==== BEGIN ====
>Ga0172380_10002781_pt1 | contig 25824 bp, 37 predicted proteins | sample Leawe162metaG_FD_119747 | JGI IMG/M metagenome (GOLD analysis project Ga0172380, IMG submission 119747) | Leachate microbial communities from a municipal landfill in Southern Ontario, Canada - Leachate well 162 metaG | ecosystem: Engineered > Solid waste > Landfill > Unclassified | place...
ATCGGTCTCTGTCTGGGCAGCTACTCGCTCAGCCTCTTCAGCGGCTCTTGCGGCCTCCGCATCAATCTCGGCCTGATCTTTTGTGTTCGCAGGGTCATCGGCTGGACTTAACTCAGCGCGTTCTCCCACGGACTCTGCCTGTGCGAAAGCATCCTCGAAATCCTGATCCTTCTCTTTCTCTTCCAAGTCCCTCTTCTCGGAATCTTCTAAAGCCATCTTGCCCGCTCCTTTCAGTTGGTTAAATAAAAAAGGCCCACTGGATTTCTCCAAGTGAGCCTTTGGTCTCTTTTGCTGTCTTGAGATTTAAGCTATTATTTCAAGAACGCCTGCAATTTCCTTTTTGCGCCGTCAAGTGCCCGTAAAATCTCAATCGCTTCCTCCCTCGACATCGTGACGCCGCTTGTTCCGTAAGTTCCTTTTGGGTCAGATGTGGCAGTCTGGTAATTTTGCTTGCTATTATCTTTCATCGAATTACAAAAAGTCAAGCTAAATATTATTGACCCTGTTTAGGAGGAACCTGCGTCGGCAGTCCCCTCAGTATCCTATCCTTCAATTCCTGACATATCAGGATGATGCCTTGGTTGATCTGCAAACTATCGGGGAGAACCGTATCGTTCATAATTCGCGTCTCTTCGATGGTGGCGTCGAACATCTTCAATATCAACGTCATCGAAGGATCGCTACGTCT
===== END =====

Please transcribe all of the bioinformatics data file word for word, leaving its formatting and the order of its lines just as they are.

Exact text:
>Ga0172380_10002781_pt1 | contig 25824 bp, 37 predicted proteins | sample Leawe162metaG_FD_119747 | JGI IMG/M metagenome (GOLD analysis project Ga0172380, IMG submission 119747) | Leachate microbial communities from a municipal landfill in Southern Ontario, Canada - Leachate well 162 metaG | ecosystem: Engineered > Solid waste > Landfill > Unclassified | place...
ATCGGTCTCTGTCTGGGCAGCTACTCGCTCAGCCTCTTCAGCGGCTCTTGCGGCCTCCGCATCAATCTCGGCCTGATCTTTTGTGTTCGCAGGGTCATCGGCTGGACTTAACTCAGCGCGTTCTCCCACGGACTCTGCCTGTGCGAAAGCATCCTCGAAATCCTGATCCTTCTCTTTCTCTTCCAAGTCCCTCTTCTCGGAATCTTCTAAAGCCATCTTGCCCGCTCCTTTCAGTTGGTTAAATAAAAAAGGCCCACTGGATTTCTCCAAGTGAGCCTTTGGTCTCTTTTGCTGTCTTGAGATTTAAGCTATTATTTCAAGAACGCCTGCAATTTCCTTTTTGCGCCGTCAAGTGCCCGTAAAATCTCAATCGCTTCCTCCCTCGACATCGTGACGCCGCTTGTTCCGTAAGTTCCTTTTGGGTCAGATGTGGCAGTCTGGTAATTTTGCTTGCTATTATCTTTCATCGAATTACAAAAAGTCAAGCTAAATATTATTGACCCTGTTTAGGAGGAACCTGCGTCGGCAGTCCCCTCAGTATCCTATCCTTCAATTCCTGACATATCAGGATGATGCCTTGGTTGATCTGCAAACTATCGGGGAGAACCGTATCGTTCATAATTCGCGTCTCTTCGATGGTGGCGTCGAACATCTTCAATATCAACGTCATCGAAGGATCGCTACGTCT